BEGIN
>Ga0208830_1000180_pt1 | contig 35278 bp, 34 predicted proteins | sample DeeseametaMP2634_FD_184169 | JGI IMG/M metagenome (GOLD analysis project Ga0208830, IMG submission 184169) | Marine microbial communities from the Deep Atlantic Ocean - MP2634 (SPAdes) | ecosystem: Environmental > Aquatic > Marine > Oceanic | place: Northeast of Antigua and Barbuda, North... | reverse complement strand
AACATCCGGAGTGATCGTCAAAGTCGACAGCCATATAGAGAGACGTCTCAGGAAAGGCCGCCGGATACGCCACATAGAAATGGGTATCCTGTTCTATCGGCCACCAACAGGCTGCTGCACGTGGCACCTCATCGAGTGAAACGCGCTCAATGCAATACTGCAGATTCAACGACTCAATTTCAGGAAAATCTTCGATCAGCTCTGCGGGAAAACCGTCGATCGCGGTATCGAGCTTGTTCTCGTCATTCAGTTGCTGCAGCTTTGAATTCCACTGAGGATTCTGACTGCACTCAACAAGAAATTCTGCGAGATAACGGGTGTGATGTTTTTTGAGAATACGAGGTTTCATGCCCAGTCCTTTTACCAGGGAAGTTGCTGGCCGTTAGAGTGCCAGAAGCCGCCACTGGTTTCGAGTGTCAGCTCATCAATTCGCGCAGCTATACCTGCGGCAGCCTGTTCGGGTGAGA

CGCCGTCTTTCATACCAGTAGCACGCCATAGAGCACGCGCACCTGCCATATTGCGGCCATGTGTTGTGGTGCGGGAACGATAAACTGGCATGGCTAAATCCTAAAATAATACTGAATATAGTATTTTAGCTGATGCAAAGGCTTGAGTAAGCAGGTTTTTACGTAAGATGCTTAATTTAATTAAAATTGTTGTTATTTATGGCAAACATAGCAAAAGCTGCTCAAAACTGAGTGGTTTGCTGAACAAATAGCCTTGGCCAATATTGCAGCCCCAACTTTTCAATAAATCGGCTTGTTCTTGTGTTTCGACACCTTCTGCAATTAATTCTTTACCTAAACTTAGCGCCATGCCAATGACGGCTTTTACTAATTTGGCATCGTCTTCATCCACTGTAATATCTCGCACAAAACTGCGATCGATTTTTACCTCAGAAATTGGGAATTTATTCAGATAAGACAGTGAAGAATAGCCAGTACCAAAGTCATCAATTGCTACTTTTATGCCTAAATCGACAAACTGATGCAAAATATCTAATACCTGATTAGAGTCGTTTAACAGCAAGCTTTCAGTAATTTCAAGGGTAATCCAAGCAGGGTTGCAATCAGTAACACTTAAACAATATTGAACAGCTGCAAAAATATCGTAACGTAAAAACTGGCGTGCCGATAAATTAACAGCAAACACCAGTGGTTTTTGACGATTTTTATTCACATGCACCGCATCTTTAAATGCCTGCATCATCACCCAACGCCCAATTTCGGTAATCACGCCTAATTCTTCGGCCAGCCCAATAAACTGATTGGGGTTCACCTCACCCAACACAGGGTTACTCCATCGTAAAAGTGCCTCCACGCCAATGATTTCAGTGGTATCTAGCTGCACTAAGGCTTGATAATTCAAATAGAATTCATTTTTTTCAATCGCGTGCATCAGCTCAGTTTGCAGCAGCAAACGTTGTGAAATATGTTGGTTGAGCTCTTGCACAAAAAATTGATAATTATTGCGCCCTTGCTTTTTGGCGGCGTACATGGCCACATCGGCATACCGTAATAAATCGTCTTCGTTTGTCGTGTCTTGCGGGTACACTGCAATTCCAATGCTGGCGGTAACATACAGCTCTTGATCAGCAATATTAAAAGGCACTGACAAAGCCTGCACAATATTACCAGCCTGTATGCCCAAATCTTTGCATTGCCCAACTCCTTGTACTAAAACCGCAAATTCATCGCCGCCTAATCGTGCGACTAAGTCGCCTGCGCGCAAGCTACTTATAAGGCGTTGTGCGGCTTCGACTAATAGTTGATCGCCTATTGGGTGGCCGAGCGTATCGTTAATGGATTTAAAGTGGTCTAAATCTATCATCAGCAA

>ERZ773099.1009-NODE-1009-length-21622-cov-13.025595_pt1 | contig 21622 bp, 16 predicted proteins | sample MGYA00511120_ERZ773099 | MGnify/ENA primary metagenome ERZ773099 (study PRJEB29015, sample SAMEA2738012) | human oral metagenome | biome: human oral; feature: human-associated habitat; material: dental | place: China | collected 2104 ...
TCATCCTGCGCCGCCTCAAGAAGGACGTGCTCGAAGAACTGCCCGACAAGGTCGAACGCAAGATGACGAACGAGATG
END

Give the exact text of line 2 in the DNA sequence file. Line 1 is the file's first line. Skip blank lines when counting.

AACATCCGGAGTGATCGTCAAAGTCGACAGCCATATAGAGAGACGTCTCAGGAAAGGCCGCCGGATACGCCACATAGAAATGGGTATCCTGTTCTATCGGCCACCAACAGGCTGCTGCACGTGGCACCTCATCGAGTGAAACGCGCTCAATGCAATACTGCAGATTCAACGACTCAATTTCAGGAAAATCTTCGATCAGCTCTGCGGGAAAACCGTCGATCGCGGTATCGAGCTTGTTCTCGTCATTCAGTTGCTGCAGCTTTGAATTCCACTGAGGATTCTGACTGCACTCAACAAGAAATTCTGCGAGATAACGGGTGTGATGTTTTTTGAGAATACGAGGTTTCATGCCCAGTCCTTTTACCAGGGAAGTTGCTGGCCGTTAGAGTGCCAGAAGCCGCCACTGGTTTCGAGTGTCAGCTCATCAATTCGCGCAGCTATACCTGCGGCAGCCTGTTCGGGTGAGA